http://www.weirdasianews.com/2010/01/27/aokigahara-aka-suicide-forest/

Yeah, I know, it's not scholarly deep reading...and it's not Kinbon, but hey I'm a lowly chimpanzee.

But a Chimpanzee that is just sayin that maybe your rigid, closely-held opinion may not be the whole picture and could be just as obnoxious as those of us who hold bonsai to strict rules and various traditional superstitious mumbo jumbo.




 

John Kirby

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Re: Bonsai and the Japanese aesthetic
« Reply #53 on: October 11, 2010, 02:51 PM »
Allain,
Glad to see that you are consistent. I just thought that I would check. I am glad to hear that you consider bonsai to be free of symbolism and purely a Mechanical Art, also known as a craft with an artistic intent. So, I guess with this interpretation we will soon be able to say that bonsai is a french art form that had Chinese origins prior to the perfection of the art in Europe. Seem fair?

John
(Herr Pall may say that the art was perfected in Germany with Austrian influences......).

;-)
 

Alain Bertrand

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Re: Bonsai and the Japanese aesthetic
« Reply #54 on: October 11, 2010, 04:22 PM »
Allain,
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One "l" please ;)

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Glad to see that you are consistent. I just thought that I would check. I am glad to hear that you consider bonsai to be free of symbolism and purely a Mechanical Art, also known as a craft with an artistic intent.
Oh, yes, I am perfectly OK with this definition which fit quite neatly with other Japanese crafts. I think this is a good intermediate between the conception I express my disagreement  with and the extremist position of Soetsu and the mingei movement who consider that an artistic intent is enough to ruin the aesthetics qualities of an object. It doesn't prevent the best bonsaist to be real artists though. For this aspect, I think that bonsai is much like calligraphy. Don't you feel more consistent that bonsai would be closer to calligraphy than to a full fledged western type art ?
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So, I guess with this interpretation we will soon be able to say that bonsai is a french art form that had Chinese origins prior to the perfection of the art in Europe. Seem fair?
Not quite. You did forgot the Japanese step, so decisive to remove chinese  mythological inflences from bonsai and thus to offer it to the whole world, including those who wants to make it an Art with a big A.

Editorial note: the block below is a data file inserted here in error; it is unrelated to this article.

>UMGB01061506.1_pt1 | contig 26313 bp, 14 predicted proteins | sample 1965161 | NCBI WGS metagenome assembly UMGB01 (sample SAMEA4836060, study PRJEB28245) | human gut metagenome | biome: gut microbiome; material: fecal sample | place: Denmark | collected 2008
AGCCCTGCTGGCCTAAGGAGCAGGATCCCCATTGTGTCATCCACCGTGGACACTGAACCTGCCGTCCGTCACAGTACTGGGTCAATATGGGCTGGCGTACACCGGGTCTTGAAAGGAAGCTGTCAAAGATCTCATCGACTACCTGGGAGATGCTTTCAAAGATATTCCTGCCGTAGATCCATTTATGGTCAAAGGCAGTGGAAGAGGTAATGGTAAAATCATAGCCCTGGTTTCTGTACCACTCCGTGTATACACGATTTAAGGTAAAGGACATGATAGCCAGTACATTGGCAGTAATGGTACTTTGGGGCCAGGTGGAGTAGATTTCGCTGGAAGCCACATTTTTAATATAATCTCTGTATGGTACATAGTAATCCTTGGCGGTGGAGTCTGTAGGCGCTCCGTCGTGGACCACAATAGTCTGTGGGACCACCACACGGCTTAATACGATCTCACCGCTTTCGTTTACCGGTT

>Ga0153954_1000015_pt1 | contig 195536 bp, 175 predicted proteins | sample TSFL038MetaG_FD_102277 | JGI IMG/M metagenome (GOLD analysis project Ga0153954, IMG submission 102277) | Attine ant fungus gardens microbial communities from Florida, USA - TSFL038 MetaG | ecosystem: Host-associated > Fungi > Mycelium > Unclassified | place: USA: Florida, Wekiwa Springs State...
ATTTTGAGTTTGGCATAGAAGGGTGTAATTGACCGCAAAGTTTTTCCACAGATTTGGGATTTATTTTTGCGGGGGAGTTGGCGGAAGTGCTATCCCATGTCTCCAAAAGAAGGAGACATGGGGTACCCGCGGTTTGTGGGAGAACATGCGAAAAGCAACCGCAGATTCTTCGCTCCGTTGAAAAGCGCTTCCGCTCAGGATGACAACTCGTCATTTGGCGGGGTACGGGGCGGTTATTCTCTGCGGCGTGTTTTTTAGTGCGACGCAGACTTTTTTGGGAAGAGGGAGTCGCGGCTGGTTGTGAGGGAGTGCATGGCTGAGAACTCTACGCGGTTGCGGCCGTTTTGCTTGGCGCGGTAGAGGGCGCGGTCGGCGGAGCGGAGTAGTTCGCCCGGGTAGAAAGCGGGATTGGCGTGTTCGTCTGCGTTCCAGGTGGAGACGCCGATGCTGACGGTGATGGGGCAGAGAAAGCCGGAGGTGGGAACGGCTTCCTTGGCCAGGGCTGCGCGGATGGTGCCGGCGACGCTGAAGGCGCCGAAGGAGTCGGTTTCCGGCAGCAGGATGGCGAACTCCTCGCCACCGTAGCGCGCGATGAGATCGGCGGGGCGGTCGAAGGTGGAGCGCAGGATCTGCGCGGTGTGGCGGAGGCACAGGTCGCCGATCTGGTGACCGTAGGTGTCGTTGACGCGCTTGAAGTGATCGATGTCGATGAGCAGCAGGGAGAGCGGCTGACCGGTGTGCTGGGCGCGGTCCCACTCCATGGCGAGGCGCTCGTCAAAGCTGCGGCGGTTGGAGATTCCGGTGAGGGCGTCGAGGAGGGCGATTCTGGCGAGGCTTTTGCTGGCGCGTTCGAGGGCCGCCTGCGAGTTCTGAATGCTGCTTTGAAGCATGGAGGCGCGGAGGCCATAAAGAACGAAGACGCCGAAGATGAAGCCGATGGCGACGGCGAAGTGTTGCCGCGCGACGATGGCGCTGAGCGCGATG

It is not directly connected to bonsai, but one of the best Japanese historians, Kuroda Toshio, describes medieval Japan as being a "urban, money-centered society". I think this is pretty much still true of modern Japan and of its products, including bonsai ;)
 

MatsuBonsai

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Re: Bonsai and the Japanese aesthetic
« Reply #55 on: October 22, 2010, 11:00 AM »
Last weekend the Louisville club hosted Doug Hawley (Cincinnati member and regular contributor to the ABS Journal) for a lecture/demonstration.  He had some interesting insight that reminded me of this particular thread.  He echoed sentiments similar to what Boon and John Kirby had to say.  The goal in bonsai is to make good trees.  Doug made a point to say that the (paraphrasing) "...Japanese rules are not merely Japanese, they are rules of nature," or something like that.

Last night I attended a lecture/demonstration in Cincinnati by Ryan Neil.  His thoughts were much the same.  He doesn't wish to create American bonsai, or Japanese bonsai, or "Naturalistic" (whatever that is) bonsai; he merely wishes to create good bonsai.  He continued to say (paraphrasing again) "...if you go to Kokufu and look at the trees they are all very natural.  They are good bonsai,"  again, or something similar.  He continued to say, "...if we want to create an American style bonsai, and be taken seriously, we need to create something new that is good, or better than others.  It's a purely American idea (he was careful to include himself as guilty, too) to break the rules, buck the norms, and abandon tradition.  It's a lazy approach to claim something as naturalist, simply because we can't (or won't) make something better," but delivered in a much more tactful manner.